Canadian real estate sees inventories rise as sales tumble and market breaks even

I told you that higher interest rates would lead to more Canadian housing inventory. Canadian Real Estate Association (CREA) show that sales of existing homes fell sharply in May. At the same time, stocks have soared as more owners cash in on some of those record gains. Falling sales and rising inventories have already brought the market back into balanced territory. However, with further rate hikes in the offing, demand could decline further.

Canadian real estate sales fell 8.6%, back to pre-pandemic levels

Canadian real estate sales have fallen sharply in recent months. Seasonally adjusted sales fell to 42,649 units in May, down 8.6% from the previous month. Unadjusted sales fell 21.7% from the same month last year. Home sales in Canada are now at pre-pandemic levels and just above the 10-year average.

Canadian real estate sees fewer sales, but much more inventory

New Canadian home listings are coming onto the market at a much faster rate as more people cash in on some gains. Seasonally adjusted new listings reached 74,145 in May, up 4.5% from the previous month. Unadjusted units rose 6.3%, a substantial rise as demand (at these prices) plummets. You know how people don’t sell their house when it’s going up $50,000 a month? The opposite trend is starting to take shape.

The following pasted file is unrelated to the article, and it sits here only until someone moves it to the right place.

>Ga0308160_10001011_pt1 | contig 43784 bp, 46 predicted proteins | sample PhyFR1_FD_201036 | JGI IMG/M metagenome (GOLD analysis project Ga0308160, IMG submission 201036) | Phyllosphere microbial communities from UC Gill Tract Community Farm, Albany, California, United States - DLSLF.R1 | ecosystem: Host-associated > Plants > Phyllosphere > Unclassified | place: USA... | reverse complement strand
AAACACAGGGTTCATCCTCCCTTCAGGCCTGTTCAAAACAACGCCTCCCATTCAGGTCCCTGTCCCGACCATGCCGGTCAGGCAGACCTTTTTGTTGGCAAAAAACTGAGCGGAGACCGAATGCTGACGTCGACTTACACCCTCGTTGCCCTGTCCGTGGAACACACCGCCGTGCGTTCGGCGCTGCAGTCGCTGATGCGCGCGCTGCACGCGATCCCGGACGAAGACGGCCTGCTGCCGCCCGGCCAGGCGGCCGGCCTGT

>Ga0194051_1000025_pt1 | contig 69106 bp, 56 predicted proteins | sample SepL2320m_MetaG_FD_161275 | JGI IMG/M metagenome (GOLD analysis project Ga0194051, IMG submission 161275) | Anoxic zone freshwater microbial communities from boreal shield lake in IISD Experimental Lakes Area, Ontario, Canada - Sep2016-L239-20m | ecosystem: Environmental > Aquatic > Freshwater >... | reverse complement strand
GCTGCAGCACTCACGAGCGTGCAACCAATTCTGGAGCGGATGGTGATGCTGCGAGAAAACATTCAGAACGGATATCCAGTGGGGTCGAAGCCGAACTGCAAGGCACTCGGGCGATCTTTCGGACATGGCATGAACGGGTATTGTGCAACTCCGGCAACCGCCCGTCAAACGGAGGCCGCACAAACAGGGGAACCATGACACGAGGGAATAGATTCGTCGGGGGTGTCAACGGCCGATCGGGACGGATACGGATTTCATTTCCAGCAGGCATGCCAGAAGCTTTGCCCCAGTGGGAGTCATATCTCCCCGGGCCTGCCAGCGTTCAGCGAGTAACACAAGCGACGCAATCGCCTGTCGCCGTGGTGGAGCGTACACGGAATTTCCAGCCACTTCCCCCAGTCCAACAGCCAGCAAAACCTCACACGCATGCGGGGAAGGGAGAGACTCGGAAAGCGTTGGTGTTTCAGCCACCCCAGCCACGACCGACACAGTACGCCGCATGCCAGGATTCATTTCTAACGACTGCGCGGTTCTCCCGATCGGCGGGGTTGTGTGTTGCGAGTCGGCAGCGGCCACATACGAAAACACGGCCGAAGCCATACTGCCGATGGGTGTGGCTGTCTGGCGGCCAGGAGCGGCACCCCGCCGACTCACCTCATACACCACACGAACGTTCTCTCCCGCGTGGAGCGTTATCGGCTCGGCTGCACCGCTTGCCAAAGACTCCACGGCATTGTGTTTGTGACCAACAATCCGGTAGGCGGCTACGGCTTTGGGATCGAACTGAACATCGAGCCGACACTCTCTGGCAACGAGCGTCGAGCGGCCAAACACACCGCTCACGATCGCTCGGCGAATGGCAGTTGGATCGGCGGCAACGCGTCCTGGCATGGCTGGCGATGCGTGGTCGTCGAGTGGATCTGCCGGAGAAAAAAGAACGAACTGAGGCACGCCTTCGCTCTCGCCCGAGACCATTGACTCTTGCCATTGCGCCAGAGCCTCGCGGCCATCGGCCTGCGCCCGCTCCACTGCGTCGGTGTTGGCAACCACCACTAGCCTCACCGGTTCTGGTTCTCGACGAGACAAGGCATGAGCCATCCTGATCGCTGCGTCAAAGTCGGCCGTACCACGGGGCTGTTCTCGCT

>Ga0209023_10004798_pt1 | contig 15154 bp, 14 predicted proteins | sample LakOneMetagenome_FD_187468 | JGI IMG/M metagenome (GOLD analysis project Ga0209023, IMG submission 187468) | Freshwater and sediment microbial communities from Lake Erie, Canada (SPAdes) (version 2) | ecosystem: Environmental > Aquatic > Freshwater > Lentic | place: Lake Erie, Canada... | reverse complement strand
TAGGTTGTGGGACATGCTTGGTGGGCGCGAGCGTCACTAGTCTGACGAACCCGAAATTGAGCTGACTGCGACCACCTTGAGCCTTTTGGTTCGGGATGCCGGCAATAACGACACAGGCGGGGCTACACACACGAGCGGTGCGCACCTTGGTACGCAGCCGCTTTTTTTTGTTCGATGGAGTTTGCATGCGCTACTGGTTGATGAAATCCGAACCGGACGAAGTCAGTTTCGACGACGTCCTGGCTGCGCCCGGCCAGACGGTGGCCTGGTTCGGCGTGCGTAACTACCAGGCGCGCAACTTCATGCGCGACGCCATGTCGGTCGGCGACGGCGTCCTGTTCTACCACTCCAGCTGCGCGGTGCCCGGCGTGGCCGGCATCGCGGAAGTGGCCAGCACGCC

The Canadian real estate market is now balanced and could ease further

The drop in sales and the increase in inventories helped restore market balance. The seasonally adjusted sales-to-new listings ratio fell to 57.5% in May, down 8.2 points from the previous month. The unadjusted SNLR fell 2.1 points from the same period last year, so conditions are easing by all accounts. A ratio at this level implies that Canada is now a balanced market, believe it or not. It was quick.

What does it mean? The SNLR is used by the real estate industry to measure the relative demand for inventory. When the ratio is between 40% and 60%, real estate markets are balanced. Above 60%, the market is a seller’s market: low stocks and higher prices appear. Below 40% there is a buyer’s market where prices fall and inventory becomes plentiful.

At the national level, the market is now balanced, but the trend is for a slowdown in sales. Toronto and Vancouver tend to dominate the market, and they have already started to see the ratio drop even lower. Most of the drop in demand is likely due to investors, who saw their share of the market increase as rates fell. As rates rise, they lose their exuberance, which helps restore balance.